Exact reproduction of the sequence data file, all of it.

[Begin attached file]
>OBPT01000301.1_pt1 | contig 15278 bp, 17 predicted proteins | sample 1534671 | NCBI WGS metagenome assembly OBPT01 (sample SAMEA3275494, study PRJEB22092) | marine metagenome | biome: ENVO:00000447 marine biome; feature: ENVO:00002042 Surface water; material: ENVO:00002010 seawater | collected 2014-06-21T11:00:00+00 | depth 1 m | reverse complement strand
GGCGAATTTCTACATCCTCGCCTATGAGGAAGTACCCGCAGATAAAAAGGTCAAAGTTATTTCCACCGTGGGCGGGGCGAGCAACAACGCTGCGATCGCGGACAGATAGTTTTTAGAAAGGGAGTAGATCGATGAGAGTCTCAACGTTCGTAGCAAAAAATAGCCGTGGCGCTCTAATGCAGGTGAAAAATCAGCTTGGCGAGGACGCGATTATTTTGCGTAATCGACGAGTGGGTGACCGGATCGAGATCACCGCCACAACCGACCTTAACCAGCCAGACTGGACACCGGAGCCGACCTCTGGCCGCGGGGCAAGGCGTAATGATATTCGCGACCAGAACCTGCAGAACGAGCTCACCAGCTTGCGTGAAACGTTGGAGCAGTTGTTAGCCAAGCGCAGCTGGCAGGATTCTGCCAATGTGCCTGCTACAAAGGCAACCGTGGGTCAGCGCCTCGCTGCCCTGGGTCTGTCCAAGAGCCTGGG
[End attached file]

>OBPT01000301.1_pt1 | contig 15278 bp, 17 predicted proteins | sample 1534671 | NCBI WGS metagenome assembly OBPT01 (sample SAMEA3275494, study PRJEB22092) | marine metagenome | biome: ENVO:00000447 marine biome; feature: ENVO:00002042 Surface water; material: ENVO:00002010 seawater | collected 2014-06-21T11:00:00+00 | depth 1 m | reverse complement strand
GGCGAATTTCTACATCCTCGCCTATGAGGAAGTACCCGCAGATAAAAAGGTCAAAGTTATTTCCACCGTGGGCGGGGCGAGCAACAACGCTGCGATCGCGGACAGATAGTTTTTAGAAAGGGAGTAGATCGATGAGAGTCTCAACGTTCGTAGCAAAAAATAGCCGTGGCGCTCTAATGCAGGTGAAAAATCAGCTTGGCGAGGACGCGATTATTTTGCGTAATCGACGAGTGGGTGACCGGATCGAGATCACCGCCACAACCGACCTTAACCAGCCAGACTGGACACCGGAGCCGACCTCTGGCCGCGGGGCAAGGCGTAATGATATTCGCGACCAGAACCTGCAGAACGAGCTCACCAGCTTGCGTGAAACGTTGGAGCAGTTGTTAGCCAAGCGCAGCTGGCAGGATTCTGCCAATGTGCCTGCTACAAAGGCAACCGTGGGTCAGCGCCTCGCTGCCCTGGGTCTGTCCAAGAGCCTGGG